CDK1 is the founding member of the cyclin-dependent protein kinase (CDK) family and was first purified as a component of maturation promoting factor from unfertilized Xenopus eggs1. Subsequently human CDK1 was identified as a homologue of Saccharomyces cerevisiae/Schizosaccharomyces pombe Cdc28/Cdc2 (ref. 2) and cloned by complementation of S. pombe Cdc2+ (ref. 3; reviewed in ref. 4). CDK1 is partnered by cyclin A and cyclin B. Cyclin A is first expressed during late G1 where it initially binds to CDK2 and promotes S-phase (refs 5, 6; reviewed in ref. 7). Subsequently as cyclin A levels rise, it binds and rapidly activates CDK1 to generate detectable CDK1/cyclin A complexes by late S/G2. CDK1–cyclin A also regulates entry into mitosis and this complex persists until cyclin A destruction via the ubiquitin-proteasome system starting in early pro-metaphase8,9.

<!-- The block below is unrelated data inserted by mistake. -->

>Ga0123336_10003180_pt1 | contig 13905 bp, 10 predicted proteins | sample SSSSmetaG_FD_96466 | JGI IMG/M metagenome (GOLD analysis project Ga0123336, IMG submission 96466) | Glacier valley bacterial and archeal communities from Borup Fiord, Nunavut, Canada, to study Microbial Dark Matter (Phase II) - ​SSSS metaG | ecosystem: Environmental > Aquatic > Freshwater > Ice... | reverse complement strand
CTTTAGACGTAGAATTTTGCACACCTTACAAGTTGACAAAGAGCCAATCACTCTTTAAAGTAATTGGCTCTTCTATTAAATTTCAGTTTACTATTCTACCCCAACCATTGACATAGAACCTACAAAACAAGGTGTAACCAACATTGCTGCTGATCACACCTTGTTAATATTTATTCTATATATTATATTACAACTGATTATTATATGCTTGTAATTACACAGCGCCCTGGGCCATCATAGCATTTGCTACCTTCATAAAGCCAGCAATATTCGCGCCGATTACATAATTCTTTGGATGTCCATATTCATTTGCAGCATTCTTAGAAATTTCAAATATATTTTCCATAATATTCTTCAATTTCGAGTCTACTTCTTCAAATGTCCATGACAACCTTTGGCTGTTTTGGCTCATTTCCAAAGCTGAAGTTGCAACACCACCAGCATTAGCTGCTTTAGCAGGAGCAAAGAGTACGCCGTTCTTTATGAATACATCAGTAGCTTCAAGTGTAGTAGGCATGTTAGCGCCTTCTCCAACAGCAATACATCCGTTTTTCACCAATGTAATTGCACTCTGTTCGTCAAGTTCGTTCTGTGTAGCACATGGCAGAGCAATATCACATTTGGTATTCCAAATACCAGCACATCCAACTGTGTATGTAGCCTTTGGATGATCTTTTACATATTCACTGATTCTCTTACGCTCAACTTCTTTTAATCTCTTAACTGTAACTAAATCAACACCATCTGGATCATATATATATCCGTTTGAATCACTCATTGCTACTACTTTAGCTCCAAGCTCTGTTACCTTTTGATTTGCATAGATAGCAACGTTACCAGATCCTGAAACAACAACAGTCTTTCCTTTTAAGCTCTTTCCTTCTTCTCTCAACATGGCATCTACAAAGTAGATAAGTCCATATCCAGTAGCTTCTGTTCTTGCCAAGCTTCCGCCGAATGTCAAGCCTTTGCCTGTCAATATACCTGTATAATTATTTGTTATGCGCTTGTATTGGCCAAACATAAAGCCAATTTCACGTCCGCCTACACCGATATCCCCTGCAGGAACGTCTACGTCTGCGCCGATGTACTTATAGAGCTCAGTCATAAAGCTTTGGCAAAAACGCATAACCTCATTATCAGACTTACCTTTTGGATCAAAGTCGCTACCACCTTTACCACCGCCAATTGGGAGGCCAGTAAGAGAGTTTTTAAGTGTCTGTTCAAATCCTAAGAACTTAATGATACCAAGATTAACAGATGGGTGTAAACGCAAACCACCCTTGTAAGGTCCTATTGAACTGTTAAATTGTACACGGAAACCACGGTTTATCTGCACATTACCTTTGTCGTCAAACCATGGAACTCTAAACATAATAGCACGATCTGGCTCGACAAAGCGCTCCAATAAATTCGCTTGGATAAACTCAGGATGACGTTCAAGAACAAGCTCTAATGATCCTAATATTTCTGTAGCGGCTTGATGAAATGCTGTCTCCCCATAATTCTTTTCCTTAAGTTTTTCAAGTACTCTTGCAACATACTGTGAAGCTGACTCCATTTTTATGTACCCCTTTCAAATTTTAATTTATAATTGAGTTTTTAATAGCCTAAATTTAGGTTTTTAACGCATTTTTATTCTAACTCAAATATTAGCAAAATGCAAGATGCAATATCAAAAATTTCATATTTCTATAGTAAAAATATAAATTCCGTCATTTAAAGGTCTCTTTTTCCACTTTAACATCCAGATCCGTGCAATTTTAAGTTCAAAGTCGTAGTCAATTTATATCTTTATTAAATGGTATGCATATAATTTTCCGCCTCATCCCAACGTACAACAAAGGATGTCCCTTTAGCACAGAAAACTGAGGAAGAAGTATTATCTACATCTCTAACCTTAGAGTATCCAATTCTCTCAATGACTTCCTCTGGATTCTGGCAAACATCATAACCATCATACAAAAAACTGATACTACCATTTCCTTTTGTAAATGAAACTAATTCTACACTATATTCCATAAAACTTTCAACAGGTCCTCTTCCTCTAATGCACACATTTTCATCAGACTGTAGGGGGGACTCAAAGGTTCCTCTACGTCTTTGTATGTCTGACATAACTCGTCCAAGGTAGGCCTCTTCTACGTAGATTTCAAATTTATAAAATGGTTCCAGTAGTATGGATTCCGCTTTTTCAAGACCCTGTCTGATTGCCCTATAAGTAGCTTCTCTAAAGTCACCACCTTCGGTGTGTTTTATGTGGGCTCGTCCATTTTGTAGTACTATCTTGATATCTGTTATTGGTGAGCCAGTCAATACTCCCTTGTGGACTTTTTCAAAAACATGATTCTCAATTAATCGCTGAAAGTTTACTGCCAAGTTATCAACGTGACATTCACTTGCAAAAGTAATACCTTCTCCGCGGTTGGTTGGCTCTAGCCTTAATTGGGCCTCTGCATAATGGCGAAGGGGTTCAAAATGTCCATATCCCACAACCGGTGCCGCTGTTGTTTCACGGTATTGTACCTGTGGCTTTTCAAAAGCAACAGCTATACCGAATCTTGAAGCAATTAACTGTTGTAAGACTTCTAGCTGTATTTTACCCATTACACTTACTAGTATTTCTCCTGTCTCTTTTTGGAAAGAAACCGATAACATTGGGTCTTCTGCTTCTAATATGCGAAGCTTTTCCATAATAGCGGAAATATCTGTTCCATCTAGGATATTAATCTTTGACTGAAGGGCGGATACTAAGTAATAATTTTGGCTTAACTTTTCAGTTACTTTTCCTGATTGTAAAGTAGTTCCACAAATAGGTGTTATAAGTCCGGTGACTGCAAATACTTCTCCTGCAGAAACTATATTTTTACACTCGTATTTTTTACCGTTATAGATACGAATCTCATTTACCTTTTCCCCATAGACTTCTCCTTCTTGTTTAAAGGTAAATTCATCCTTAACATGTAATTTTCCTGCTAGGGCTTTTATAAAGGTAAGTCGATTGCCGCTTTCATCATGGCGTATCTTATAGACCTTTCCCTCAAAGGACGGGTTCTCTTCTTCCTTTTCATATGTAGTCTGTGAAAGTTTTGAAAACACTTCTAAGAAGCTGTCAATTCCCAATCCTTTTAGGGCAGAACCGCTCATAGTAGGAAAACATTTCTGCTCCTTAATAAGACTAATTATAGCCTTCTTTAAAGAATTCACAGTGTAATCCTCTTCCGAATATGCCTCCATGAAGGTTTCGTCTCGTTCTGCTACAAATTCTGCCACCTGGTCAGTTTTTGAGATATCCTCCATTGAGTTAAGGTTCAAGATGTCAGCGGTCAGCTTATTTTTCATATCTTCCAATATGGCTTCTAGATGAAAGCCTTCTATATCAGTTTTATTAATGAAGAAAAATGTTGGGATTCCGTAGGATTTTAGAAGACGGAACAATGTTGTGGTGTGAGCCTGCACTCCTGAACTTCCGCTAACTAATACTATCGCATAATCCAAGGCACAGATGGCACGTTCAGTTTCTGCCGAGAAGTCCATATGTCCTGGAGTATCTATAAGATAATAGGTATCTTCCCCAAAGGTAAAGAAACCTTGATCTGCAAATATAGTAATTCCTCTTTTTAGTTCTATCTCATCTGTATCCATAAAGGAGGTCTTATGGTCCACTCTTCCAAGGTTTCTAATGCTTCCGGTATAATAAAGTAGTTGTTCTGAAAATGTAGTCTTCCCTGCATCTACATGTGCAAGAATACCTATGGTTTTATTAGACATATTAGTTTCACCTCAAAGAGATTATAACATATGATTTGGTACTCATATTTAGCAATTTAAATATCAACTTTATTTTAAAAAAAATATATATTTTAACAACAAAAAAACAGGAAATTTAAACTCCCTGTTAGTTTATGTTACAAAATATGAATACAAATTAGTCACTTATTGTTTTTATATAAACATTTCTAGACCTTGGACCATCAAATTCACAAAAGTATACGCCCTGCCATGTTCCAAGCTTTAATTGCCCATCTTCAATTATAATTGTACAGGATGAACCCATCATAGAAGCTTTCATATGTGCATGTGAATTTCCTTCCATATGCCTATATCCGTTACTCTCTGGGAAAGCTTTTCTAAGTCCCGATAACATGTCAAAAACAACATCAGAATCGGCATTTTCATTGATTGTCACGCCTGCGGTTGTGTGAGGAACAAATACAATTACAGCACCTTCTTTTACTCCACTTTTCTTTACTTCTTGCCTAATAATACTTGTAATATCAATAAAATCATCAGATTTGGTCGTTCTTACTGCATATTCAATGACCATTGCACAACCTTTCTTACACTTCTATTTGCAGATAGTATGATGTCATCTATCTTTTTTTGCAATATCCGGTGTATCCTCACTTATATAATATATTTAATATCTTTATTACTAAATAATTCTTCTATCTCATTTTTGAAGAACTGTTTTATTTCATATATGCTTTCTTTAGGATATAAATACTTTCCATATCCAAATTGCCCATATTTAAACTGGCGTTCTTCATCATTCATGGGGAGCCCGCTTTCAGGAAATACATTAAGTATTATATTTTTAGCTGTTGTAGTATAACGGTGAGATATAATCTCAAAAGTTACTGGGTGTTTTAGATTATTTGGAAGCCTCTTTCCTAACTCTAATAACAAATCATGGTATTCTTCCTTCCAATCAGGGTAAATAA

CDK1 is the only CDK to partner cyclin B, which starts to accumulate in S-phase10. Unlike CDK1–cyclin A whose activity tracks cyclin accumulation, the activity of CDK1–cyclin B is regulated by the opposing activities of Wee1 kinase and Cdc25 phosphatases, which together determine the extent of inhibitory phosphorylation within the CDK1 active site11 (reviewed in ref. 4). Activation of CDK1–cyclin B, first detected at centrosomes, signals the onset of mitosis, and CDK1 complexes of both cyclin A and B are required to ensure its successful completion11,12,13 (reviewed in refs 14, 15, 16). CDK1–cyclin B phosphorylates a large number of substrates17 and, in vertebrates, a number of phosphatases have been shown to counteract its activity16,18. Ultimately, however, CDK1 activity is depleted by the beginning of anaphase as a result of cyclin A and cyclin B ubiquitination and subsequent degradation through the respective activities of the APC/C E3 ubiquitin ligase and the proteasome19,20,21.